A goodly part of Dover Meeting was actually the first Quaker body in Maine

In the organizational system of the Society of Friends, the local congregation is called a Monthly Meeting, based on its deliberative business sessions held once a month. This is the body that maintains the membership rolls, conducts marriages and memorial services, holds the property, and enforces discipline, as needed – not that we do much of the final one these days.

Neighboring Monthly Meetings are linked together in a Quarterly Meeting, so-named because they assemble four times a year.

The Quarterly Meetings themselves are arrayed within a larger region, creating a Yearly Meeting, the top of the hierarchy of Friends’ administrative structure.

Beyond that, the Yearly Meetings communicate as independent equals, somewhat like the Eastern Orthodox churches.

Remember, traditional Friends never take a vote, with a majority winning the decision. Instead, we wait until all are in unity. Time and again, our clerks prove sensitive in their discernment, though not always perfectly.

The Great Meetinghouse in Newport, Rhode Island, long served the annual sessions of New England Yearly Meeting. Men sat in the right side, women in the center. The left building served the local Meeting and likely committees.

Thus, Dover Monthly Meeting is part of New England Yearly Meeting, the oldest in the world, which met for much of its existence in Newport, Rhode Island, before venturing to fresh locations in the 20th century.

Dover Friends also fit into Salem Quarterly Meeting, with its sessions rotating among Salem, in Massachusetts, and Hampton and Dover, in New Hampshire, and Berwick, Maine, until Dover was set off as a Quarter in 1815.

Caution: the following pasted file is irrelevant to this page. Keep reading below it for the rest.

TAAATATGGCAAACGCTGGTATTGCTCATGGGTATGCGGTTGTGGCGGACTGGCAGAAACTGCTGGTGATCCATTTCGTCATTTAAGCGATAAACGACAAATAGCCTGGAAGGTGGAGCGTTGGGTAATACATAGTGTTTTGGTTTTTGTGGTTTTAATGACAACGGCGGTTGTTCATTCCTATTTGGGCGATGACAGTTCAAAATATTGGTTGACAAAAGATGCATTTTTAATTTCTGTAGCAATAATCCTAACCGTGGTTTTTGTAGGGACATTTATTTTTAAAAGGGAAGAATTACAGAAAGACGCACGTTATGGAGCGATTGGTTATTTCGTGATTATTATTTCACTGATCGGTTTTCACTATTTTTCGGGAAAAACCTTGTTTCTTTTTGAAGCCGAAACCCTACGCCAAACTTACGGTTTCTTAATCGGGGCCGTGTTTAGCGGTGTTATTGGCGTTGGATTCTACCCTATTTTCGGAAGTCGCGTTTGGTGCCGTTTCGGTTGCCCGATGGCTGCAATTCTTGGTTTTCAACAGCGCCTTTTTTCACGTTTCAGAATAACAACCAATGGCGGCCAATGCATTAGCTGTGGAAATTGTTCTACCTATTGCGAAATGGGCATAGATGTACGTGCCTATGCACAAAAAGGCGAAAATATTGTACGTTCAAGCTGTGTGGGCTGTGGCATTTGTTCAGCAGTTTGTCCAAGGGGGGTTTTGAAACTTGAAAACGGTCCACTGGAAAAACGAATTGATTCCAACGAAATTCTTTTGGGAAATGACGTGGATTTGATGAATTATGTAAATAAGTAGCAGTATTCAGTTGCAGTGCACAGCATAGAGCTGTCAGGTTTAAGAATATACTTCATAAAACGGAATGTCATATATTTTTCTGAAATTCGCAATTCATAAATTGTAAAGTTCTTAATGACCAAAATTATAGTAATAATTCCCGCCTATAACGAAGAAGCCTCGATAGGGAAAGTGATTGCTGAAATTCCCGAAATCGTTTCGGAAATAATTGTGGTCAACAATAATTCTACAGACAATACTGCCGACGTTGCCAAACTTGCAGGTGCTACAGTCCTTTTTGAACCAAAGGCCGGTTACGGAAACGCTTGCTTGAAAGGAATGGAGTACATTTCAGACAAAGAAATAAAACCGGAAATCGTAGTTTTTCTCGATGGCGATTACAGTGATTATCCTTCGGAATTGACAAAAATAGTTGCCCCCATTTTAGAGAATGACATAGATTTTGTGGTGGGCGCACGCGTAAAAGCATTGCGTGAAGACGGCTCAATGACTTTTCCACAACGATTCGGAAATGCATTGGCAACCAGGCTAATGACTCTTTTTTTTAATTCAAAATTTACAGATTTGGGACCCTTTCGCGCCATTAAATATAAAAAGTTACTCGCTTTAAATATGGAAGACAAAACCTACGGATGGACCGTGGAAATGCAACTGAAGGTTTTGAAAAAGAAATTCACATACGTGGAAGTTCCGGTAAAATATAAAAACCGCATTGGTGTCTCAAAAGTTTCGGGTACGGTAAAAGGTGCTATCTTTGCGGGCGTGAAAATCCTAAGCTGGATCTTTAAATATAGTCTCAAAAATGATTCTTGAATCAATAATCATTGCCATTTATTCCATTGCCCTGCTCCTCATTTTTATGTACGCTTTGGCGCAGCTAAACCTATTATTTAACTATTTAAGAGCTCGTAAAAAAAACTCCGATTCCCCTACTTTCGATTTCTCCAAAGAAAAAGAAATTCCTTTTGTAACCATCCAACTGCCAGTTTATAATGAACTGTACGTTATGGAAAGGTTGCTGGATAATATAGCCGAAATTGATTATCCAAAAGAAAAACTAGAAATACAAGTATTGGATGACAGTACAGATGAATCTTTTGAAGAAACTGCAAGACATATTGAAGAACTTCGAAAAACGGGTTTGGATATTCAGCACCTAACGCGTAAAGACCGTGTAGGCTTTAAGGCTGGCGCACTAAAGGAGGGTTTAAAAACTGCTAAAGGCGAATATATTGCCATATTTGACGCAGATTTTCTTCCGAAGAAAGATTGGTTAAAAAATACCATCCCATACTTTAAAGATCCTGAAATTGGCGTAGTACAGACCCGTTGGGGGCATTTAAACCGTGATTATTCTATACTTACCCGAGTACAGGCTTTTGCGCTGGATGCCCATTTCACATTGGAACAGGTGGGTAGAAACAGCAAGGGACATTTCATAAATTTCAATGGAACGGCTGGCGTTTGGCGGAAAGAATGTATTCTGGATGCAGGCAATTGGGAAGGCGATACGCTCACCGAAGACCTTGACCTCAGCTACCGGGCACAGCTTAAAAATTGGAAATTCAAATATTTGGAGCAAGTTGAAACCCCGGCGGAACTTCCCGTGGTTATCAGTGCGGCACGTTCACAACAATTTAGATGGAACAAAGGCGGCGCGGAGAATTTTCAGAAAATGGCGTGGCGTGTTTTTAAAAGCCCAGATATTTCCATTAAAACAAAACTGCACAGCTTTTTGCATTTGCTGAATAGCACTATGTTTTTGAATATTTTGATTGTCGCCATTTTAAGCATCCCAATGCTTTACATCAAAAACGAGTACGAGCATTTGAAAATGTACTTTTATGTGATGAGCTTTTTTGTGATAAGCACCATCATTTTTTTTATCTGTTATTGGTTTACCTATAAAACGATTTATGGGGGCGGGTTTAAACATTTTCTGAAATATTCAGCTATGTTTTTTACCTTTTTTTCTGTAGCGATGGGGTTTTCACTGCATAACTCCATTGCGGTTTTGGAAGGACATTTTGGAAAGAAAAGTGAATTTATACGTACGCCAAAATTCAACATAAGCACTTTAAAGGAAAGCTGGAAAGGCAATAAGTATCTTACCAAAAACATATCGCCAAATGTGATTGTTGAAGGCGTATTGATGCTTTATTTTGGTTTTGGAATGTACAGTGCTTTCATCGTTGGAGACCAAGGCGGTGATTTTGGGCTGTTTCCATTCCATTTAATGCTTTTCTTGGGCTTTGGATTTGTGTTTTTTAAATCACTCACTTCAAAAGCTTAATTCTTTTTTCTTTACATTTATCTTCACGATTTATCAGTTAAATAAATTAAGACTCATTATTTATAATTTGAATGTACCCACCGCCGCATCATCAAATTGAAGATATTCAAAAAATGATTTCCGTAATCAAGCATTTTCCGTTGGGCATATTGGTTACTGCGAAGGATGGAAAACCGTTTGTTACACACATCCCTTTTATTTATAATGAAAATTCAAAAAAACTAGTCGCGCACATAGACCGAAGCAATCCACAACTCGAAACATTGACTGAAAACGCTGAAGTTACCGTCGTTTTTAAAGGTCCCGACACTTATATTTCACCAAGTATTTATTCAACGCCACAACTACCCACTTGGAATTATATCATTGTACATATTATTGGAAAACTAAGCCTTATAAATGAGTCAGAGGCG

A small roadside burial ground is all that remains of Eliot Friends Meeting, barely a mile across the river from Dover Friends first meetinghouse. In accord with Quaker discipline, many of its members were buried in unmarked graves, the locations recorded within the Meeting’s books.

Dover’s role as a Friends’ center evolved through the establishment of “Indulged” and “Preparative Meetings” that conducted weekly worship in their own neighborhood but joined in the larger Monthly Meeting for the business decisions and community. Over time, Dover Monthly Meeting had not just the two meetinghouses in Dover – the one on Dover Neck and the other at Cochecho Village – but also groups worshiping in Gonic and Meaderboro in Rochester as well as Lee, New Durham, Gilmanton, Wolfeboro, Sandwich, and possibly Barrington, in New Hampshire, and Eliot/Kittery and Berwick, Maine.

Berwick’s second  meetinghouse was erected here in 1758, where the impressive stone wall to the burial ground still stands.


A turnstile leads into the burial ground.


The third meetinghouse was built in 1850 in the village at North Berwick. It’s now used for retail stores.

During this period, Dover Monthly Meeting’s sessions rotated across both sides of the state line, meaning the first Quaker business in Maine was done as part of Dover, Friends Meeting based in New Hampshire. Some of Dover’s earliest clerks, in fact, resided in Maine.

In time, when these smaller bodies grew sufficiently, they were set off as their own Monthly Meetings. Three large families, after all, could fill a small meetinghouse, especially if grandparents or aunts and uncles were included.

And then, once these new Monthly Meetings were functioning, Dover continued the relationship as a kind of “mother” to the newer bodies through Dover Quarterly Meeting.

Thus, while my new book is a history of Dover from a contrarian perspective, it ranges far beyond the city itself, both before and after the Quakers swirl in.


Check out my new book, Quaking Dover, available in your choice of ebook platforms at Smashwords.com.

Welcome to Dover’s upcoming 400th anniversary.


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